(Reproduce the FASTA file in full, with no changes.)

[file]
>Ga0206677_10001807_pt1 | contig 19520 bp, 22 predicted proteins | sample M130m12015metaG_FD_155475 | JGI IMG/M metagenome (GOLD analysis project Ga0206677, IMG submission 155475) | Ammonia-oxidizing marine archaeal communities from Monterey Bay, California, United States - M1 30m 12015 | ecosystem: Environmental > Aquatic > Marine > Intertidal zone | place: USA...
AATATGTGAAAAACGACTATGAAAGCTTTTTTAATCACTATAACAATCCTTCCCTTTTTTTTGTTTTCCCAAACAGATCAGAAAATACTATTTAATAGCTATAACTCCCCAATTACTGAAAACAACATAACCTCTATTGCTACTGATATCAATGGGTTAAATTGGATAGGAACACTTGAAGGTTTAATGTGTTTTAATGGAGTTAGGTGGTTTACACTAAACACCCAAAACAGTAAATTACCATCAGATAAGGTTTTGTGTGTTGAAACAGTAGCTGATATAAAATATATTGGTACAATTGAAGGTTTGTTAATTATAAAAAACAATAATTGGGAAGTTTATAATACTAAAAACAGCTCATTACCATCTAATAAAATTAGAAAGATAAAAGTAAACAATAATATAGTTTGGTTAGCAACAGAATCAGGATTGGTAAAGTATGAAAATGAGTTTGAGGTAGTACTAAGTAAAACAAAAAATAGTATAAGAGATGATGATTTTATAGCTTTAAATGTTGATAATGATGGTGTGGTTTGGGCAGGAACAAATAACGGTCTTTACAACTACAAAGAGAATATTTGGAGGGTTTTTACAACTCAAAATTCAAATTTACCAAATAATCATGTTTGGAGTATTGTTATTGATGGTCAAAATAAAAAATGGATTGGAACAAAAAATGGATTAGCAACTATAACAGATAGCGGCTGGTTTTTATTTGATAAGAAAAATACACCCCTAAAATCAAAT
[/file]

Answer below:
>Ga0206677_10001807_pt1 | contig 19520 bp, 22 predicted proteins | sample M130m12015metaG_FD_155475 | JGI IMG/M metagenome (GOLD analysis project Ga0206677, IMG submission 155475) | Ammonia-oxidizing marine archaeal communities from Monterey Bay, California, United States - M1 30m 12015 | ecosystem: Environmental > Aquatic > Marine > Intertidal zone | place: USA...
AATATGTGAAAAACGACTATGAAAGCTTTTTTAATCACTATAACAATCCTTCCCTTTTTTTTGTTTTCCCAAACAGATCAGAAAATACTATTTAATAGCTATAACTCCCCAATTACTGAAAACAACATAACCTCTATTGCTACTGATATCAATGGGTTAAATTGGATAGGAACACTTGAAGGTTTAATGTGTTTTAATGGAGTTAGGTGGTTTACACTAAACACCCAAAACAGTAAATTACCATCAGATAAGGTTTTGTGTGTTGAAACAGTAGCTGATATAAAATATATTGGTACAATTGAAGGTTTGTTAATTATAAAAAACAATAATTGGGAAGTTTATAATACTAAAAACAGCTCATTACCATCTAATAAAATTAGAAAGATAAAAGTAAACAATAATATAGTTTGGTTAGCAACAGAATCAGGATTGGTAAAGTATGAAAATGAGTTTGAGGTAGTACTAAGTAAAACAAAAAATAGTATAAGAGATGATGATTTTATAGCTTTAAATGTTGATAATGATGGTGTGGTTTGGGCAGGAACAAATAACGGTCTTTACAACTACAAAGAGAATATTTGGAGGGTTTTTACAACTCAAAATTCAAATTTACCAAATAATCATGTTTGGAGTATTGTTATTGATGGTCAAAATAAAAAATGGATTGGAACAAAAAATGGATTAGCAACTATAACAGATAGCGGCTGGTTTTTATTTGATAAGAAAAATACACCCCTAAAATCAAAT